RIP dear David. I miss you more than I can put into words… some great writer I am, huh?
Thanks for reading… hope it helped you, and drop us a tip if you can. Tipping options start at just $1. Thank you for supporting indy publishing!

See you in two weeks for Post 3! 


  1. Thanks for the mention Dianne! I am excited that my collection will be published in 2022 by your amazing press. Also love the group photo in the post! Rock On, RDF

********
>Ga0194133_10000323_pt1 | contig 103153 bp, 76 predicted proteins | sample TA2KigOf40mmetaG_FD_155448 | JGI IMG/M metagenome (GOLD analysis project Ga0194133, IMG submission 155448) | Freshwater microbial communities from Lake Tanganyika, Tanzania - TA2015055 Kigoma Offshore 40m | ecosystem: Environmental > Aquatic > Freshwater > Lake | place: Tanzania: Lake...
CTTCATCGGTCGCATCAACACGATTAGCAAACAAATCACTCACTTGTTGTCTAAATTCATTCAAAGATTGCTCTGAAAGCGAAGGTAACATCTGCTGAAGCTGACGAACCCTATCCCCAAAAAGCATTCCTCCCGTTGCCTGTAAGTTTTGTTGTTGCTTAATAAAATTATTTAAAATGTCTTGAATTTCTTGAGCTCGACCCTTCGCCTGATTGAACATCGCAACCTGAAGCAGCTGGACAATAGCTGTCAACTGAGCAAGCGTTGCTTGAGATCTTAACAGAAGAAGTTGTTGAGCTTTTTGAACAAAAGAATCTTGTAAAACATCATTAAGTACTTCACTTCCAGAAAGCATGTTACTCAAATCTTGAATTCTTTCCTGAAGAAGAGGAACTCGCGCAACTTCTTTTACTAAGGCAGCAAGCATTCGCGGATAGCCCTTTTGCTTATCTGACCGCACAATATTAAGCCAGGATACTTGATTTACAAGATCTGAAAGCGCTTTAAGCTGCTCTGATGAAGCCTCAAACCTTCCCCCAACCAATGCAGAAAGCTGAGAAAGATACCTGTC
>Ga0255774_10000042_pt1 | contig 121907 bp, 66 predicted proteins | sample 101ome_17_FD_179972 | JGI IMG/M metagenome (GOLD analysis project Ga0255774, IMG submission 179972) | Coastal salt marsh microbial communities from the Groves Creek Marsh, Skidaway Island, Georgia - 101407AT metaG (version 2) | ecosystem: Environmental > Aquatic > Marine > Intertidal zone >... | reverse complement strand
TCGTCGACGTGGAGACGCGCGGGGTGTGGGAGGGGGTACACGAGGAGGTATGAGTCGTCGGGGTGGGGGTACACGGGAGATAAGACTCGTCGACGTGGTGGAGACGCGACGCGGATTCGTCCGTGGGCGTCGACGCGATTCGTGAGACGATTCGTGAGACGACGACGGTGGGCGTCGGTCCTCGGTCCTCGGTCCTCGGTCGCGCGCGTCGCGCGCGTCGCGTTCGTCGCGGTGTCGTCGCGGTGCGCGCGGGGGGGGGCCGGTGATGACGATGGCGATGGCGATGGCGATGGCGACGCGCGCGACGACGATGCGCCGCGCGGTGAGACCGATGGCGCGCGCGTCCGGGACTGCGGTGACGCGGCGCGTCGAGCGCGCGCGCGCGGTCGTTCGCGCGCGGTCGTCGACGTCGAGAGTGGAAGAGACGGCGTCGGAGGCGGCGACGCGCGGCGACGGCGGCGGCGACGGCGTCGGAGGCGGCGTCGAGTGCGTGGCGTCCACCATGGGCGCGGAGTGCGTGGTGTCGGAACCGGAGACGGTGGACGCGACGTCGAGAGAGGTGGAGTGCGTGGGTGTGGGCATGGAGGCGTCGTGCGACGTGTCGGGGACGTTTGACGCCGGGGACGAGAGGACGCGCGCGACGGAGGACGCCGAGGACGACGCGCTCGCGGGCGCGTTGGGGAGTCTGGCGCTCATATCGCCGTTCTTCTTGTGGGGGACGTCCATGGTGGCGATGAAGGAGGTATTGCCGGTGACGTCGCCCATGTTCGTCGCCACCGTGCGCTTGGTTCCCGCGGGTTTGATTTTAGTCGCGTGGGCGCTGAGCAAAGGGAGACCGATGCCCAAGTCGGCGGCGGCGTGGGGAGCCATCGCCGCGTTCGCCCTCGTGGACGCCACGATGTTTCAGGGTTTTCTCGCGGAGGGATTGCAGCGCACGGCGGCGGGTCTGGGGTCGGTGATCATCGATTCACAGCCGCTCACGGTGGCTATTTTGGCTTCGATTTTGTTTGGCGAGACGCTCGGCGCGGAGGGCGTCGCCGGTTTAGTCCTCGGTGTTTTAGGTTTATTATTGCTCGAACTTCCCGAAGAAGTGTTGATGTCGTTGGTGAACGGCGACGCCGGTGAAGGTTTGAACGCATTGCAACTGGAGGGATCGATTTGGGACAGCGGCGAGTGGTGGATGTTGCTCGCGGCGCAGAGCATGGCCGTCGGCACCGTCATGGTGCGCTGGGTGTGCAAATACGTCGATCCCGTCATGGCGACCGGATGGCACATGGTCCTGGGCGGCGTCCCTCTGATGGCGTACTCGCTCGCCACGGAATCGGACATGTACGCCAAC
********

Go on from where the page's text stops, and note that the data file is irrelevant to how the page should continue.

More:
2. Dianne, this resonated with me so much. I did learn a lot from joining some contests, but I’d also already been a part of a writing group for well over a decade. From the contests I gained some crafting skills, and I found a very strong online community of writers who, like my writing group, are there for one another. But I realized a while back what a distraction the contests had become. I’m easily distracted by bright objects and boy can those blind me. Your insights on some of the writing tricks and crutches to look out for was also insightful. Thank you.